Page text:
I don’t think this is a sustainable tradition, but it’s fun while it lasts. We are certainly doing our bit to resuscitate the US economy.

Aside from the shopping, though, we’re really glad we took this holiday. We hadn’t originally planned a trip home now, but we realized we had both the time and the money available and that we both really wanted to go. Since buying the house, I’d never been here when it was warm enough to really enjoy the deck – in fact, I’m out on it now. The star-watching hasn’t baan as good as I hoped due to the full moon, but one night before it rose I did get to see both a satellite and a shooting star. Later that night Ted brought out the spotting scope and we had an amazing view of the moon itself. Tycho crater was bright and even the smallest craters on the horizon were crystal-sharp.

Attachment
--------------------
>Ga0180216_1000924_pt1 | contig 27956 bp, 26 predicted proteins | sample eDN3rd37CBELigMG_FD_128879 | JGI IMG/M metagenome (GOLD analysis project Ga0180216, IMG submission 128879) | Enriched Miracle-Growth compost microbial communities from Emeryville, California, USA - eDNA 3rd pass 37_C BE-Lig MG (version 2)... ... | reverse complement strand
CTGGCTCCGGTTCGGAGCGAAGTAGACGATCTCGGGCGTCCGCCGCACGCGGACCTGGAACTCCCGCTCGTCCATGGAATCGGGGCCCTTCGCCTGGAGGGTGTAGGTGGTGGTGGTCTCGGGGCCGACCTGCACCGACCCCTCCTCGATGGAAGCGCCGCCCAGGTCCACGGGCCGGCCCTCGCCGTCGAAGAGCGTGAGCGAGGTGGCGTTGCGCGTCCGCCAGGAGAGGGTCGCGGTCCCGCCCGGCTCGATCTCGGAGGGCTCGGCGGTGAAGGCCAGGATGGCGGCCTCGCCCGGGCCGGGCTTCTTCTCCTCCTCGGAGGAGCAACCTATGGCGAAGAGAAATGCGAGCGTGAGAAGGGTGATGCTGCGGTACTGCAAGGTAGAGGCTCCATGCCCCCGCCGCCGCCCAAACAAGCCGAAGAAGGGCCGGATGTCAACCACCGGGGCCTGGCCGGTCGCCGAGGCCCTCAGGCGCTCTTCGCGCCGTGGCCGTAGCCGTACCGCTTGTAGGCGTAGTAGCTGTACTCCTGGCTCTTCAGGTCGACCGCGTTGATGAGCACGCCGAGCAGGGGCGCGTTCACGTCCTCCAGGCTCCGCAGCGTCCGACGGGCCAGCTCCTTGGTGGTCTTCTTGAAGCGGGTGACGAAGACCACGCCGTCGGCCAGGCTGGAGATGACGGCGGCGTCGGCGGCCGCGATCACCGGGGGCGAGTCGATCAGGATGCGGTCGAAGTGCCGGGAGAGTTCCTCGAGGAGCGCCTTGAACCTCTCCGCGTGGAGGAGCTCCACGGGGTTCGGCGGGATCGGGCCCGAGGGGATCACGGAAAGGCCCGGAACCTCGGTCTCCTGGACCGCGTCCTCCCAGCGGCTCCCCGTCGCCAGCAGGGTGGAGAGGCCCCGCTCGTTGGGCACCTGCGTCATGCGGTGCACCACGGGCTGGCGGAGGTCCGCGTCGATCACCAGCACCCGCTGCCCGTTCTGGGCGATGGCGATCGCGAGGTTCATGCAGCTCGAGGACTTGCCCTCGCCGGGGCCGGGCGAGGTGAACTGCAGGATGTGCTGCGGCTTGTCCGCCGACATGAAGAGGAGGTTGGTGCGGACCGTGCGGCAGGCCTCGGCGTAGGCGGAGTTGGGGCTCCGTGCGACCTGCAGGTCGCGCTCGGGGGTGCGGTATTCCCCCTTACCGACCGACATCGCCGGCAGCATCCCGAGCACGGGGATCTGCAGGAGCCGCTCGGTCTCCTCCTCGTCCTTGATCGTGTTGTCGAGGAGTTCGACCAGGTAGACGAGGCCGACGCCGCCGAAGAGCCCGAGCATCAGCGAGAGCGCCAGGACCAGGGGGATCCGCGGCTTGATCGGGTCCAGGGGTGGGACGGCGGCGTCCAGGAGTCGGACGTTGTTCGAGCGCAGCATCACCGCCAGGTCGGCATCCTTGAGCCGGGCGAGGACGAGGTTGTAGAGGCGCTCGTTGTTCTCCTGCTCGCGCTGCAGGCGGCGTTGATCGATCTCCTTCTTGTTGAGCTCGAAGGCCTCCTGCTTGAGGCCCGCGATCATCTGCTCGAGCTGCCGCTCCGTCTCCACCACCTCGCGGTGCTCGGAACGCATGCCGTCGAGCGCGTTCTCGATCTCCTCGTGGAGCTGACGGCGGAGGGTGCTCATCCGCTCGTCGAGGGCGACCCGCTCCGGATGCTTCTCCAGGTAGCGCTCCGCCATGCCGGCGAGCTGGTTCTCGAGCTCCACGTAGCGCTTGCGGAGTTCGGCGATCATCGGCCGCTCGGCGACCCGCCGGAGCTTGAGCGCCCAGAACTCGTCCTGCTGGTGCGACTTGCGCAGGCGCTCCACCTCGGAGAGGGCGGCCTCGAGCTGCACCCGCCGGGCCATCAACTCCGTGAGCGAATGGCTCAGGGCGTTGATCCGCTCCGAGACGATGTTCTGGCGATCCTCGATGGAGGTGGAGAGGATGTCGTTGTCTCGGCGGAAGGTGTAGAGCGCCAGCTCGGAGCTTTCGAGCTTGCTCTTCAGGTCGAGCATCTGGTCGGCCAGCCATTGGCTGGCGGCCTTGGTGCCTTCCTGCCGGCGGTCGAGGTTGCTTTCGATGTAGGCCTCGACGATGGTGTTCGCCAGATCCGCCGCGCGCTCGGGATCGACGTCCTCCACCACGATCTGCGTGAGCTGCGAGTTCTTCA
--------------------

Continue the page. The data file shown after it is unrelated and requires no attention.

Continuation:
We still don’t have our rowing shells here, though everything is set up and ready for them, but Ted’s parents have brought their inflatable kayaks up and I took one of those out a couple of times. It’s a bit clumsy, being made more for floating downstream, but it was good to have water under my butt – it’s not enough for me to just look at the lake!

I have confirmed that gardening is still not my favorite thing in the world, but I suppose there’s a satisfaction in tending to your own land. Also, Ted’s parents do like gardening, but they have a tendency to work too hard when they come up here if we don’t get to it first. So the gardens are now pristine, until the next batch of weeds spring up and the willow next door decides it’s autumn and drop all its leaves.

All we need to do now is to figure out how to live here full-time. Anyone want to hire a couple of telecommuters?